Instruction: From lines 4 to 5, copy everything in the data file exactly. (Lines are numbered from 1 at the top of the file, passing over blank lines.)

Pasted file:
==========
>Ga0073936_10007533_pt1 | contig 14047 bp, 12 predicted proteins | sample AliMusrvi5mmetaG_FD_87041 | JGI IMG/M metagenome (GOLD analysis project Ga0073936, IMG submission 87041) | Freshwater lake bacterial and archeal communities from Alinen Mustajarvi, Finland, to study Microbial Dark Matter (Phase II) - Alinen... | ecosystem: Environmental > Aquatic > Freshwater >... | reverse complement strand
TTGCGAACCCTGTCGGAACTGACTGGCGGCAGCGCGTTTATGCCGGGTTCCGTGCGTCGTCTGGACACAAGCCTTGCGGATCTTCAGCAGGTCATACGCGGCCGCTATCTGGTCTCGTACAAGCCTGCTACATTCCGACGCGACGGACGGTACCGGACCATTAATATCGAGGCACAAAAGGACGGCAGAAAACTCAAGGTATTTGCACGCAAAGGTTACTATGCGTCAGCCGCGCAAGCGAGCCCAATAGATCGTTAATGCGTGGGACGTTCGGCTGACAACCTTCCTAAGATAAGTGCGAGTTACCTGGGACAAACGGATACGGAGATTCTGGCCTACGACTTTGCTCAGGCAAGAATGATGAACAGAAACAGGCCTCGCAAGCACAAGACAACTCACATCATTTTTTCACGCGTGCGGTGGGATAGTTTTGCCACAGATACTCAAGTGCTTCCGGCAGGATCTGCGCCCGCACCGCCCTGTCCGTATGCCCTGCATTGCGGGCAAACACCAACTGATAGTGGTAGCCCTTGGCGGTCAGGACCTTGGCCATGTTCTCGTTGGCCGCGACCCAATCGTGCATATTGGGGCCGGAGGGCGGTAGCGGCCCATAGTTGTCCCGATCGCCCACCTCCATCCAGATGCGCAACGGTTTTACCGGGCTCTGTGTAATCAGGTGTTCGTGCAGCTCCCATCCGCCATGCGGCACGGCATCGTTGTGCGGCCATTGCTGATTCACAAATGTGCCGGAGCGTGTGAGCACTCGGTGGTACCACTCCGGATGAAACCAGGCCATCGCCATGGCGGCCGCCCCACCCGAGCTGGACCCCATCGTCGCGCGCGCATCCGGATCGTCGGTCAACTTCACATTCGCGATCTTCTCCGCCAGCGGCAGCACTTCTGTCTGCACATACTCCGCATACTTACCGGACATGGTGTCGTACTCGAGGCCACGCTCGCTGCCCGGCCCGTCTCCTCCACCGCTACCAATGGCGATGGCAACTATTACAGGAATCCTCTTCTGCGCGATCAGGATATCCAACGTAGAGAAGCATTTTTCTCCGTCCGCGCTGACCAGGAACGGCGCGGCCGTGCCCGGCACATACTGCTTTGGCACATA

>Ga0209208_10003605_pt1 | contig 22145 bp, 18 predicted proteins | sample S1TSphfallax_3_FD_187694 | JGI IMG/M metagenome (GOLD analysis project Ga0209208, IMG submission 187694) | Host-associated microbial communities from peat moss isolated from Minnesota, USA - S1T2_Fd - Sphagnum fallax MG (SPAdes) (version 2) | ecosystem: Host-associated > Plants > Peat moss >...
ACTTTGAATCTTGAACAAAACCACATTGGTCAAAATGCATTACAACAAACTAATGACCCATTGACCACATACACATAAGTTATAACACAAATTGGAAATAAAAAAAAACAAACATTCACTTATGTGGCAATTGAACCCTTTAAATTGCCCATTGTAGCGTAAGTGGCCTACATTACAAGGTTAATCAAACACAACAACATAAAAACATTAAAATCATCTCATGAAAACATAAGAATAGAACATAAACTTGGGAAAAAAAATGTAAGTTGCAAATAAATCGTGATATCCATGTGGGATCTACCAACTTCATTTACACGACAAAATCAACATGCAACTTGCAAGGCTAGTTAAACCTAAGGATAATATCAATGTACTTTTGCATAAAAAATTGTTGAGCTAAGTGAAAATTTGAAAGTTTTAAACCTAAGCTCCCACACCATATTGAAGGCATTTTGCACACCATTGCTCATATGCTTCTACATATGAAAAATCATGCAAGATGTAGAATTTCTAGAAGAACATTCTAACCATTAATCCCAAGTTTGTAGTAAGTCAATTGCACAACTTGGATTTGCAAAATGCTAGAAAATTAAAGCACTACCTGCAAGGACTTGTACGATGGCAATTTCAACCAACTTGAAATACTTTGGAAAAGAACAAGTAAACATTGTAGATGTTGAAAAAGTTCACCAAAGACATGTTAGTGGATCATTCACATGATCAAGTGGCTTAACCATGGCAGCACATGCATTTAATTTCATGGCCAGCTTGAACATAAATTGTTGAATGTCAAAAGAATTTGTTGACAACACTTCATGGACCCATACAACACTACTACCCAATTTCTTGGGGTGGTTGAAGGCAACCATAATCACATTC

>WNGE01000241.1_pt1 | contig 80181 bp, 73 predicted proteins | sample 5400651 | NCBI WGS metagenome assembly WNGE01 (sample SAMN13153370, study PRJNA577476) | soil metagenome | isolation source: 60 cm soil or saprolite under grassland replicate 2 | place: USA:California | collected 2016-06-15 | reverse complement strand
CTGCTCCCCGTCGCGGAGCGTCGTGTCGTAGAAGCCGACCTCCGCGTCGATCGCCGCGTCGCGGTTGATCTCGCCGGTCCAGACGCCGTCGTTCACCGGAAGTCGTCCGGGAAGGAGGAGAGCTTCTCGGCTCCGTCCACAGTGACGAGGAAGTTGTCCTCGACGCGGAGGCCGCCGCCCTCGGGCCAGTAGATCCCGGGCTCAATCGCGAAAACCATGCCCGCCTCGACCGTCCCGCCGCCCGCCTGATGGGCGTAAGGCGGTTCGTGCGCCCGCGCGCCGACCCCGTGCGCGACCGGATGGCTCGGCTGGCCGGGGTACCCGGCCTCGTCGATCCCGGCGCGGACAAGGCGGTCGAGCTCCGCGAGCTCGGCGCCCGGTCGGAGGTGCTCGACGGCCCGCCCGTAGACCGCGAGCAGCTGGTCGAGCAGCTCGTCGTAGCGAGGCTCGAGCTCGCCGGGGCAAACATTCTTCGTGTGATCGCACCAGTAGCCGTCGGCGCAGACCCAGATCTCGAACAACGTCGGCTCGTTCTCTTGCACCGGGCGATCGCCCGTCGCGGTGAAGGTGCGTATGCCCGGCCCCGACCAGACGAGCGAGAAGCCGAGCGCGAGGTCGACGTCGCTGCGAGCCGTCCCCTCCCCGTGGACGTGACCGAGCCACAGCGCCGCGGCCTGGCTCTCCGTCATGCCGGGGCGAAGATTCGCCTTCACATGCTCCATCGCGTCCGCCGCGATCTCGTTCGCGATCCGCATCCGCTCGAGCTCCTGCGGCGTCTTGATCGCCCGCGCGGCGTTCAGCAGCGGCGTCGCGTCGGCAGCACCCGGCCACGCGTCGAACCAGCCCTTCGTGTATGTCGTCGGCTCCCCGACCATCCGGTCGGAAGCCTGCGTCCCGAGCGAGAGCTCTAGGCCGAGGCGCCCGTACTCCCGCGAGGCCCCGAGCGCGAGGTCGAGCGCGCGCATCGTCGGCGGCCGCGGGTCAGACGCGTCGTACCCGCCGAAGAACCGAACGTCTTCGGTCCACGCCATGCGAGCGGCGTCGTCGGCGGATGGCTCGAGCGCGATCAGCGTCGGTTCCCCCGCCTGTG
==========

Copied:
ACTTTGAATCTTGAACAAAACCACATTGGTCAAAATGCATTACAACAAACTAATGACCCATTGACCACATACACATAAGTTATAACACAAATTGGAAATAAAAAAAAACAAACATTCACTTATGTGGCAATTGAACCCTTTAAATTGCCCATTGTAGCGTAAGTGGCCTACATTACAAGGTTAATCAAACACAACAACATAAAAACATTAAAATCATCTCATGAAAACATAAGAATAGAACATAAACTTGGGAAAAAAAATGTAAGTTGCAAATAAATCGTGATATCCATGTGGGATCTACCAACTTCATTTACACGACAAAATCAACATGCAACTTGCAAGGCTAGTTAAACCTAAGGATAATATCAATGTACTTTTGCATAAAAAATTGTTGAGCTAAGTGAAAATTTGAAAGTTTTAAACCTAAGCTCCCACACCATATTGAAGGCATTTTGCACACCATTGCTCATATGCTTCTACATATGAAAAATCATGCAAGATGTAGAATTTCTAGAAGAACATTCTAACCATTAATCCCAAGTTTGTAGTAAGTCAATTGCACAACTTGGATTTGCAAAATGCTAGAAAATTAAAGCACTACCTGCAAGGACTTGTACGATGGCAATTTCAACCAACTTGAAATACTTTGGAAAAGAACAAGTAAACATTGTAGATGTTGAAAAAGTTCACCAAAGACATGTTAGTGGATCATTCACATGATCAAGTGGCTTAACCATGGCAGCACATGCATTTAATTTCATGGCCAGCTTGAACATAAATTGTTGAATGTCAAAAGAATTTGTTGACAACACTTCATGGACCCATACAACACTACTACCCAATTTCTTGGGGTGGTTGAAGGCAACCATAATCACATTC

>WNGE01000241.1_pt1 | contig 80181 bp, 73 predicted proteins | sample 5400651 | NCBI WGS metagenome assembly WNGE01 (sample SAMN13153370, study PRJNA577476) | soil metagenome | isolation source: 60 cm soil or saprolite under grassland replicate 2 | place: USA:California | collected 2016-06-15 | reverse complement strand